Practical CSS Layouts

Reviews & Images Desktop Styles

Jen Kramer

Jen Kramer

Practical CSS Layouts

Check out a free preview of the full Practical CSS Layouts course

The "Reviews & Images Desktop Styles" Lesson is part of the full, Practical CSS Layouts course featured in this preview video. Here's what you'd learn in this lesson:

Jen styles the desktop layout for the reviews and images. Rather than using CSS Grid or Flexbox, the items can be stacked with a block layout because their order in the HTML matches where they should appear. Relative positioning is also reviewed in this lesson. The final code can be found in the CodePen link below.


Transcript from the "Reviews & Images Desktop Styles" Lesson

>> So, now we're gonna move on to our desktop layout. And to remind you what that looks like, Here we are. Okay, so we've got our mobile layout, we've got our tablet layout. Now we're going to our desktop layout. Does anyone have any ideas about how we might lay out our desktop layout?

>> You could use a single column grid or you could use a flex with a direction of column.
>> Yeah, there's two possibilities. So we could do a grid-based layout. We just have one column, we have a whole bunch of rows. And then maybe we'd play around with some padding or something to push those images over, that's one way to do it.

We could do it with Flexbox, maybe. Okay, and I'm gonna give you a third possibility of how you could go about doing this because not everything requires Flexbox or Grid, okay? So, let's look at a third possible way of doing this. So, I'm gonna make my screen a little bit bigger.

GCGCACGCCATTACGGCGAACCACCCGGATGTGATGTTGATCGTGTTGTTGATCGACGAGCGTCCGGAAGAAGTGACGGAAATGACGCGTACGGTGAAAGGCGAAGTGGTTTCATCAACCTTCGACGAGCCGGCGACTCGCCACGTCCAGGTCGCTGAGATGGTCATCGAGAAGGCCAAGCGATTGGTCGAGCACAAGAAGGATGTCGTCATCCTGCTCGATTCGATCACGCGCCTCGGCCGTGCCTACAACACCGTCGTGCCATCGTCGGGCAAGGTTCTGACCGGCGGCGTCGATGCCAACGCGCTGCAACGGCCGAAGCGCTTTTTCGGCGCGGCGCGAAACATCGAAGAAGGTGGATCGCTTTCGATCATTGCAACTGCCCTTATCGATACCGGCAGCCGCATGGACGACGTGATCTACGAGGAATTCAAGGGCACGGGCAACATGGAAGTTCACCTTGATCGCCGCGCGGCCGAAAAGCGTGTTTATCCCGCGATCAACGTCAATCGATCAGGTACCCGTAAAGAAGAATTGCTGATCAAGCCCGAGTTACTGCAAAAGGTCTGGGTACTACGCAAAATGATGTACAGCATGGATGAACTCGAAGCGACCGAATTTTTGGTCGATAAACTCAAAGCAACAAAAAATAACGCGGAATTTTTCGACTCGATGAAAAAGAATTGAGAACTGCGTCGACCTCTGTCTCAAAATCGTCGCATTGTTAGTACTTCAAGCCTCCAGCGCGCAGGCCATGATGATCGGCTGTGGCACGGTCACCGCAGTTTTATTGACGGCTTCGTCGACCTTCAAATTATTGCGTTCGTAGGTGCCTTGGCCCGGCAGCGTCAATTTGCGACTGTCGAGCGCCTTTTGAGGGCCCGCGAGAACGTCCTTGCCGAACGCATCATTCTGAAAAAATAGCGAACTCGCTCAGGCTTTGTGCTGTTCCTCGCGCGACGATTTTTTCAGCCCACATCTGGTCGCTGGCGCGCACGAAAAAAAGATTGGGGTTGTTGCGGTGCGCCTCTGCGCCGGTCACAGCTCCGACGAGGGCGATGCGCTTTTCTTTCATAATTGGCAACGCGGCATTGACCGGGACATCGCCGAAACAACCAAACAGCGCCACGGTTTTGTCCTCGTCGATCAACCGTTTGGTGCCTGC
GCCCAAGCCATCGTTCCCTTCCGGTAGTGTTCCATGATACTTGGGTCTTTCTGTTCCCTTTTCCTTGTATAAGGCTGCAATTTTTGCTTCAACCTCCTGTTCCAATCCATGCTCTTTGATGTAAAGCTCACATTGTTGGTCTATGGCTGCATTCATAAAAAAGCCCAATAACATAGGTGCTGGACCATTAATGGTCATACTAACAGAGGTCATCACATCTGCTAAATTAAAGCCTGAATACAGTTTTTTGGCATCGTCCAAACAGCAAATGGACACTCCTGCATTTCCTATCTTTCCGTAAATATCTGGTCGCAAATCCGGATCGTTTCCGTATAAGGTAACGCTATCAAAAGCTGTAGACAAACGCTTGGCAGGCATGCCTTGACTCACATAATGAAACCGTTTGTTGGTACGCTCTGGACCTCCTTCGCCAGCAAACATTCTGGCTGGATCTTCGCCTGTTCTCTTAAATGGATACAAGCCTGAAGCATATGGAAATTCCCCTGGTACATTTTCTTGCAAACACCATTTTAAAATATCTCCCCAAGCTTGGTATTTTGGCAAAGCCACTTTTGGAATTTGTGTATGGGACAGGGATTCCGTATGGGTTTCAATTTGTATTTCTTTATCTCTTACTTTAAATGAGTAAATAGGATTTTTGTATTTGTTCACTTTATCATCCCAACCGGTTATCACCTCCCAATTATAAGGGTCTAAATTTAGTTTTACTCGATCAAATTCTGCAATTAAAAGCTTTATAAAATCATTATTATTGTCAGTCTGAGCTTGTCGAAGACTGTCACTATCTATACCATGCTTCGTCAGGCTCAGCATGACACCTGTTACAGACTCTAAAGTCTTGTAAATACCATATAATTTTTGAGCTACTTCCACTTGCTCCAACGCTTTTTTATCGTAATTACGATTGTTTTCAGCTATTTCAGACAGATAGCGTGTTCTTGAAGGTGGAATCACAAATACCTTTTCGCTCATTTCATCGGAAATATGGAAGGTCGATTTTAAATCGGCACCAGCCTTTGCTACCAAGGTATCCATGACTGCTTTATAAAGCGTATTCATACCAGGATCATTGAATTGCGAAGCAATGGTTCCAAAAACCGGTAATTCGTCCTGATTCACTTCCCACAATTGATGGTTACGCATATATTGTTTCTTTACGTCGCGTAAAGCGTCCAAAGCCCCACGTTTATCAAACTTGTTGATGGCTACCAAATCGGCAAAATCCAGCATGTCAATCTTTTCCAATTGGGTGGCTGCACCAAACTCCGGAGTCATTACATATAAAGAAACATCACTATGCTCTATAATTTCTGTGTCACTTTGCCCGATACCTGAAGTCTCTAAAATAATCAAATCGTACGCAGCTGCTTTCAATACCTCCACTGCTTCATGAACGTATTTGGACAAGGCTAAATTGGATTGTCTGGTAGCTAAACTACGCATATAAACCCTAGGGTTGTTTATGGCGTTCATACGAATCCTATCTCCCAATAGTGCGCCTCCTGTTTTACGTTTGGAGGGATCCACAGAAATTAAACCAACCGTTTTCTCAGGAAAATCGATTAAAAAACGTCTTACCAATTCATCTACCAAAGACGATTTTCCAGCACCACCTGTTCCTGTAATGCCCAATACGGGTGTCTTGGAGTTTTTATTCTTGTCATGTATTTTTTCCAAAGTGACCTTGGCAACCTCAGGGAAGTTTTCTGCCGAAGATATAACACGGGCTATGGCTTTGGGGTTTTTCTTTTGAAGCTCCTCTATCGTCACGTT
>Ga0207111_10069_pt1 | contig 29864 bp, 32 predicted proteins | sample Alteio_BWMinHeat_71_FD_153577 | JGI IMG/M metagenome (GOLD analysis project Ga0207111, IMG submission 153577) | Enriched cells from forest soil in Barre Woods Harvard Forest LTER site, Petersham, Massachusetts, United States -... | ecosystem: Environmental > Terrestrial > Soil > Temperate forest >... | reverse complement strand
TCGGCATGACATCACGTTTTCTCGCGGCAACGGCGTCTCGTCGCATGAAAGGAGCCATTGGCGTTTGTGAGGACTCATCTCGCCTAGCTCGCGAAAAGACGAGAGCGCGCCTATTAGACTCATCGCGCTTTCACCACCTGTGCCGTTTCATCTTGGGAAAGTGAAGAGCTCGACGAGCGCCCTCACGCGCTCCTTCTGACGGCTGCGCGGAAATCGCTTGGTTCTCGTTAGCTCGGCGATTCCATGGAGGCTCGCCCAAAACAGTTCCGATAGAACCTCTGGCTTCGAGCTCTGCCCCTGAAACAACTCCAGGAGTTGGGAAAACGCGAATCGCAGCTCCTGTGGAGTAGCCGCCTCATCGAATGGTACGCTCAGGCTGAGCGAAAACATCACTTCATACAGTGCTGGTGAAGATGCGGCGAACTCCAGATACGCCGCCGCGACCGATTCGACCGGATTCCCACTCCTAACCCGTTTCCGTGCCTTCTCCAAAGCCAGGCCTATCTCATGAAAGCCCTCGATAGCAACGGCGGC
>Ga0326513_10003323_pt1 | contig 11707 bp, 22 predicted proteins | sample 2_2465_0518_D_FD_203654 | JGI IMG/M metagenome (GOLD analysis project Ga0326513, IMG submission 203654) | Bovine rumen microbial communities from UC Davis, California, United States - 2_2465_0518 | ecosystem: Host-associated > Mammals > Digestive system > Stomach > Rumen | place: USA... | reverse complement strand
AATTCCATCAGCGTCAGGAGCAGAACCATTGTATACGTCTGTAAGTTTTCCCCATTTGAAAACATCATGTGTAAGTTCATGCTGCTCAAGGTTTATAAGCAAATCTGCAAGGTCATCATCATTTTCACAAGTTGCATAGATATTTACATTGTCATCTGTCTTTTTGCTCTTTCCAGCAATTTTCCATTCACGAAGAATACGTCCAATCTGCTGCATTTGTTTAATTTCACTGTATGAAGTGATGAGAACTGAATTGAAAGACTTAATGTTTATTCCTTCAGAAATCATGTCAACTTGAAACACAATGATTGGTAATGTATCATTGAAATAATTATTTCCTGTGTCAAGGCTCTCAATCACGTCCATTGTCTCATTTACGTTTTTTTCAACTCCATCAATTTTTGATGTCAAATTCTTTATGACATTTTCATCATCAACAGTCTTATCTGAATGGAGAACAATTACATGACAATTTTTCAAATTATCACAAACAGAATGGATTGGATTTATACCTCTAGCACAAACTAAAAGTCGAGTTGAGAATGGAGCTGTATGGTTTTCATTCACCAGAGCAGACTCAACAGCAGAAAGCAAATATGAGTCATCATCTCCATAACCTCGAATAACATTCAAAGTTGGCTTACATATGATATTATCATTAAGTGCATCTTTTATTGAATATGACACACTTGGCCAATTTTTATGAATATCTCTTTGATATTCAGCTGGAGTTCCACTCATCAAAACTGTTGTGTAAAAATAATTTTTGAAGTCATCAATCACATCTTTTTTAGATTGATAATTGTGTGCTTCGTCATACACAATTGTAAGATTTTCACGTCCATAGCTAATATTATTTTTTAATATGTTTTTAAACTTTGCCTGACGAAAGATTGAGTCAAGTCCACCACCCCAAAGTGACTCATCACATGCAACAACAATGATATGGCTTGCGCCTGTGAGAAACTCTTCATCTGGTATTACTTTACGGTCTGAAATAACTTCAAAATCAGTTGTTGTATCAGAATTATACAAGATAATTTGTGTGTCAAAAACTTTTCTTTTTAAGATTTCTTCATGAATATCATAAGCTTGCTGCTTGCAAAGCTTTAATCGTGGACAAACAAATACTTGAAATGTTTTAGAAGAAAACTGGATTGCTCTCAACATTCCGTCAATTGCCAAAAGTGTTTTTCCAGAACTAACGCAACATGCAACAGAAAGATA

Okay, I'm gonna try to get it out to at least 1000 pixels. All right, and you can watch to your little number down there at the bottom of the code pen, it will tell you how big that window is. So make sure it's big enough to see the styles that we're about to add.

All right, that'll end our media query, we don't wanna take the last bracket there that ends our layer. We're going to add another media query @media and then this will be min-width of 1000 pixels. Okay, so here's one possibility for you. And as I said, there's nothing wrong with working with Grid, with working with Flexbox, that's all great.

But I wanna show you this as well because sometimes this is a cool way to do things depending on what else you have going on in your site. So, for my reviews class, we can simply turn off Flexbox and Grid. And the way to do that is just say display: block.

Once you do that, it will go horizontal or vertical for you right into a column, there it is. They just stack on top of each other automatically just like that, okay? So, super simple. And then we can set a width for this. And 200 pixels is wide enough to give us kind of what we're looking for here.

Now, what happened, of course? Why did my first review there, why did that look so crazy? Why did these reviews all look different? What's going on here?
>> The padding.
>> Yeah, the padding, right? Cuz we put padding on the tablet, it continues to apply here at the desktop.

So, the first thing we might wanna do there is we need to list all of those selectors. So .reviews, figure: first-of-type [LAUGH]. We're gonna list them all, .reviews figure:nth-of-type(2), .reviews. Figure:nth-of-type(3), .reviews. Figure:last-of-type Padding: 1rem; So, we'll make them all have the same amount of padding.
>> Could you write that as nth of type n?

>> You might be able to, sure. So, let's try that. [INAUDIBLE]
>> I think this is clear because now we know we're overriding, all those things that we wrote, but your shorthand may be a wonderful way to do this. So let's try that. So this is .reviews figure(:) you want nth of type n.

In other words, all of them, right?
>> Yeah, so you can put small equations inside of those parentheses in there.
>> Right.